Aerin Coleman was given an opportunity and took the chance. She always wanted to travel but could never predict the rewarding experiences that came about, nor the hardships she would encounter along the way. This is just one woman's story about courage, love, and fulfillment.
At 21 I interned with a firm that prided itself in its global opportunities. I was offered a fulltime position and spent the next 3 years working days, nights and weekends. One day my manager approached me with an opportunity in Oslo, Norway. The firm there had just won a major contract and needed U.S. resources with a background in US regulations to help with the transition in the project.
None of this was by chance. When I joined the firm, I knew that the opportunity to work abroad was an attainable one. At goal setting discussions, I always made sure to include an international rotation goal and specifically chose a mentor that would champion my desire to work abroad. So when the opportunity presented itself, it took 24 hrs to sign the papers and 3 months later my bags were packed and I was on my way to Norway.
Adopting a new lifestyle
Norway is beautiful. The people are beautiful. The streets are spotless and the public transportation is to die for. I quickly found a beautiful furnished apartment and began my foray into the Norwegian workplace. I quickly learned the in Norway the people “Work to Live”.
When children are sick you get sick leave specified for the children, in addition to your normal sick leave. 5 weeks paid leave is normal. Women also get one year paid maternity leave!
I quickly got used to being the only one in the office past 5pm. All of the Norwegians were out the door with their cross-country skis at 4pm on the dot! The T-bane (pronounced Tay-bahn-ah) left right outside the front door and took you straight to the ski trails in less than 20min.
Although I loved the working-to-live life, this often conflicted with another term Americans are familiar with, deadlines. I realized early on that I had to meet in the middle with the Norwegians. This was not a quick or easy journey. At the end of 2 years I had developed my teams and they had taught me how to work within their world.
Exploring the corners of the world
Now for the good stuff!
For the first two years I spent every other weekend travelling. Flights are very inexpensive when you live and travel within the E.U. and Shenghen. Thanks to my amazing expat coworkers I always had someone to travel with.
The most interesting place I visited was Amman, Jordan and the lost city of Petra. What I didn’t realize before I got there is that the city was an actual small city. We walked for miles and miles. The carvings were beautiful and you were able to walk straight up to the stone buildings. You do not realize the scale of the stone buildings until you walk up to the entrance and realize the entrance is two feet above you. Word to the wise if you ever get to go, beware of the “scenic view” signs. They will take you on long hikes up rough passages that end in gift shops with zero views!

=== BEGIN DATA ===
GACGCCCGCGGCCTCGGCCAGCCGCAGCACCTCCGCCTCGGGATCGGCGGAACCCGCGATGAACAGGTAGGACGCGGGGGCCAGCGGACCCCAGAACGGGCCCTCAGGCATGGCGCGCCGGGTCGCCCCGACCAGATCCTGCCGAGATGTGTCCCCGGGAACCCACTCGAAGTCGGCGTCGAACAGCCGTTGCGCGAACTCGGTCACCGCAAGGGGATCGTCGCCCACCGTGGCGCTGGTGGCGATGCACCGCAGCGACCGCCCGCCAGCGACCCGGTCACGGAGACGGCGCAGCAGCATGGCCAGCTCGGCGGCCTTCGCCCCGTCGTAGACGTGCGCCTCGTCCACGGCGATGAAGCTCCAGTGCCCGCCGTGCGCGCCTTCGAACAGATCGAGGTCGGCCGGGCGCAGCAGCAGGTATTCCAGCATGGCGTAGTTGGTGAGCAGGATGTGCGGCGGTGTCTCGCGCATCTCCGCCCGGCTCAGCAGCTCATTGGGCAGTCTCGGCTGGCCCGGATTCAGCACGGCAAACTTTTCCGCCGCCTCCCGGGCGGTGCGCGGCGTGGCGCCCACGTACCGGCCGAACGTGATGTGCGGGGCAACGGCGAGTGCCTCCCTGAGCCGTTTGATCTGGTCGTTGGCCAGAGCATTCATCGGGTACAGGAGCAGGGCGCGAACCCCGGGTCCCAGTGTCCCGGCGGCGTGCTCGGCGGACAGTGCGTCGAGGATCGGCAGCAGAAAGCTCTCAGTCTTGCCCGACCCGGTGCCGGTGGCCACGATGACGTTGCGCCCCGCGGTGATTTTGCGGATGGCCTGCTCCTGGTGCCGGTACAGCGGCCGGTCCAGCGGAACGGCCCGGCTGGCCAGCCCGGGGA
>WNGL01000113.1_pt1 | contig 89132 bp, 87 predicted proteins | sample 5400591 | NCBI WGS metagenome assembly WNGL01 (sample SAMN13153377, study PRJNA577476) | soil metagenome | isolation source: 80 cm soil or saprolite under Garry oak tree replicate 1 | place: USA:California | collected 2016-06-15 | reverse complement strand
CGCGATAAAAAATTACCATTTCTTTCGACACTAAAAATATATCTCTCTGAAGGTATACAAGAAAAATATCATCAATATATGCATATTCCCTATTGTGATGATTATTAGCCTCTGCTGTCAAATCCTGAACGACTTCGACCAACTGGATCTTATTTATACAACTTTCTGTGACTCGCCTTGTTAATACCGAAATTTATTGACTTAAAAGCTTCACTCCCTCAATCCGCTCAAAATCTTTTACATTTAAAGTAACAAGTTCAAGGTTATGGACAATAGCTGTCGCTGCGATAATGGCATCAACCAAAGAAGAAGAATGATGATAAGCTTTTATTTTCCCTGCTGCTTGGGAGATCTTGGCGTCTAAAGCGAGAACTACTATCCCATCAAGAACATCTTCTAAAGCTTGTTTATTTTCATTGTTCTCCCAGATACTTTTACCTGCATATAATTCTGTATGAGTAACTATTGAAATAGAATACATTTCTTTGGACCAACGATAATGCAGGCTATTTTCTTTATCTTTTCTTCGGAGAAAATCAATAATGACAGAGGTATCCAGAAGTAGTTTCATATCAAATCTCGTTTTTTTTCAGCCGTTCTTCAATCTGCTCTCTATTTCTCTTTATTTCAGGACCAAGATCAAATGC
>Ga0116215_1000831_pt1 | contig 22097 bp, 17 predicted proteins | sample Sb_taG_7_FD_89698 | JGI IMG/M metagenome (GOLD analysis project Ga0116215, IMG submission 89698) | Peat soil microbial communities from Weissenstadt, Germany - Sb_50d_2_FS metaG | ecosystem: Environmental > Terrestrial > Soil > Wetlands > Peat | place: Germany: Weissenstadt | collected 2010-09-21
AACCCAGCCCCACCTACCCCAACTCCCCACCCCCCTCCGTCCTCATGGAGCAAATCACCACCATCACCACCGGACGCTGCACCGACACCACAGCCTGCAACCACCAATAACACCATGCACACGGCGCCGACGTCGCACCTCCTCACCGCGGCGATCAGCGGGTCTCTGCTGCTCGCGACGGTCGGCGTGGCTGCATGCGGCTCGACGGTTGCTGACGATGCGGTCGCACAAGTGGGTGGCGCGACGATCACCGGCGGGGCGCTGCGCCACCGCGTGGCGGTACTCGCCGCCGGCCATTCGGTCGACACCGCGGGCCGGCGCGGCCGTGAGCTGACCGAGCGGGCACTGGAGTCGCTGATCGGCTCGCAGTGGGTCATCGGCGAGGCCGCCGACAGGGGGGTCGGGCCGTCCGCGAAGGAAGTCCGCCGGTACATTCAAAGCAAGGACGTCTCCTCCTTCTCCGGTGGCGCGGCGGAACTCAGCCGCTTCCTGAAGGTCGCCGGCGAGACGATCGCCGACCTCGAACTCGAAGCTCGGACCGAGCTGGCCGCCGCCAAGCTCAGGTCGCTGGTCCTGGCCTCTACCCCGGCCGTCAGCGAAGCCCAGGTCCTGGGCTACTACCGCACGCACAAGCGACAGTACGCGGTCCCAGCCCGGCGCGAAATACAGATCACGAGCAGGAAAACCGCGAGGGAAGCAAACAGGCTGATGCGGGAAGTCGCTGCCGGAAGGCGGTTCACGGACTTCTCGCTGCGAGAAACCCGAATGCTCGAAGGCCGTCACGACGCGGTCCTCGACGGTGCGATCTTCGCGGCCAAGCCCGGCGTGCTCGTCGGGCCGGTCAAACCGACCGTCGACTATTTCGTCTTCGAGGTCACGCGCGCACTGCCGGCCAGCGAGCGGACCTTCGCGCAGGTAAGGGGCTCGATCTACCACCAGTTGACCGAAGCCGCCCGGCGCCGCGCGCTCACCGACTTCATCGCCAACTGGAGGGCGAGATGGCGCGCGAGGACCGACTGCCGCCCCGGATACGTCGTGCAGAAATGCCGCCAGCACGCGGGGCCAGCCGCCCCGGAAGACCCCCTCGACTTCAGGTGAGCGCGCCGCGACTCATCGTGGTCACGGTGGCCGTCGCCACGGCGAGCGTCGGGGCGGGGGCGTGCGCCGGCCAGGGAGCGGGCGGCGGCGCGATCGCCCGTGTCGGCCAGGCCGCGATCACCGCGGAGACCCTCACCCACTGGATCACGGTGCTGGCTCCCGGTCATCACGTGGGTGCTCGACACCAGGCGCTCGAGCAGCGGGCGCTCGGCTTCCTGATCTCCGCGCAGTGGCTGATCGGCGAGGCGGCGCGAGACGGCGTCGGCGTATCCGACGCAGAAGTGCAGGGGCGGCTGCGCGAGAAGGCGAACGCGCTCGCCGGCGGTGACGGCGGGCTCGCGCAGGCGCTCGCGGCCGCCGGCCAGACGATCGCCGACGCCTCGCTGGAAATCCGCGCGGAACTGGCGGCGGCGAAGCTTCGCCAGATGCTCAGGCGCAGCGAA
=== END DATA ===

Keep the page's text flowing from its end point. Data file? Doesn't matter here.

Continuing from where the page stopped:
My favorite place? Porto, Portugal. The wine, the food and the people surpassed all of my travel expectations. A river flows through the city and cools it on the warm summer nights. We were able to rent an apartment with a beautiful view of the river and walking distance to some fantastic restaurants. Most restaurants are owned and operated by locals that make you feel like family. If you get a chance to visit Porto, make sure you arrange a wine tour of the Douro Valley. Many of the vineyards are small and family owned. If you schedule a tour group they will make sure that the vineyard is open. Make sure you also pick a tour with a river boat ride. You won’t regret it!
My least favorite place? Dublin, Ireland. It did not help that I visited in the middle of March. It was cold and foggy the entire time. My friend and I were smart enough to sign up for day trips to get outside of the city. By the end of the trip I was ready to leave. It may be worth a second chance, however you should definitely plan to go in the summer.
Following my heart
Why would I leave Norway? Let’s back-up for a second. My time in Norway was originally supposed to be 2 years that quickly turned into 4 and then 5 years. I spent the time exploring the fjords of Norway, Christmas markets in Germany, and shopping in Italy. I also made friends with a vast variety of extraordinary expats from all over the world. 1.5 years in, I fell in love with a Norwegian man.
At the end of 4.5 years I had it all. A loving boyfriend, amazing friends, and travelling almost every weekend. I was living the dream life and I realized it was exactly that. A dream.
You start thinking about what your future has in store. I quickly ran down the list:
Boyfriend: Never moving to the states. Wants to marry me? – Not a priority.
Job: Will they make an American a partner in the firm? – Nope.
Expat friends: When will they start moving home? – Inevitably going to happen.
It was time to grow up. My circumstances were not changing but I could make a decision to move my life forward. I missed my family and realized that I wanted to be closer to them.
Was the choice easy? HECK NO. Did I cry my eyes out in public spaces? On multiple occasions. I took an amazing new opportunity at a new company in a new role. Life will move on if you want it to or not, it is up to you to determine the direction.
P.S. I am loving the new direction.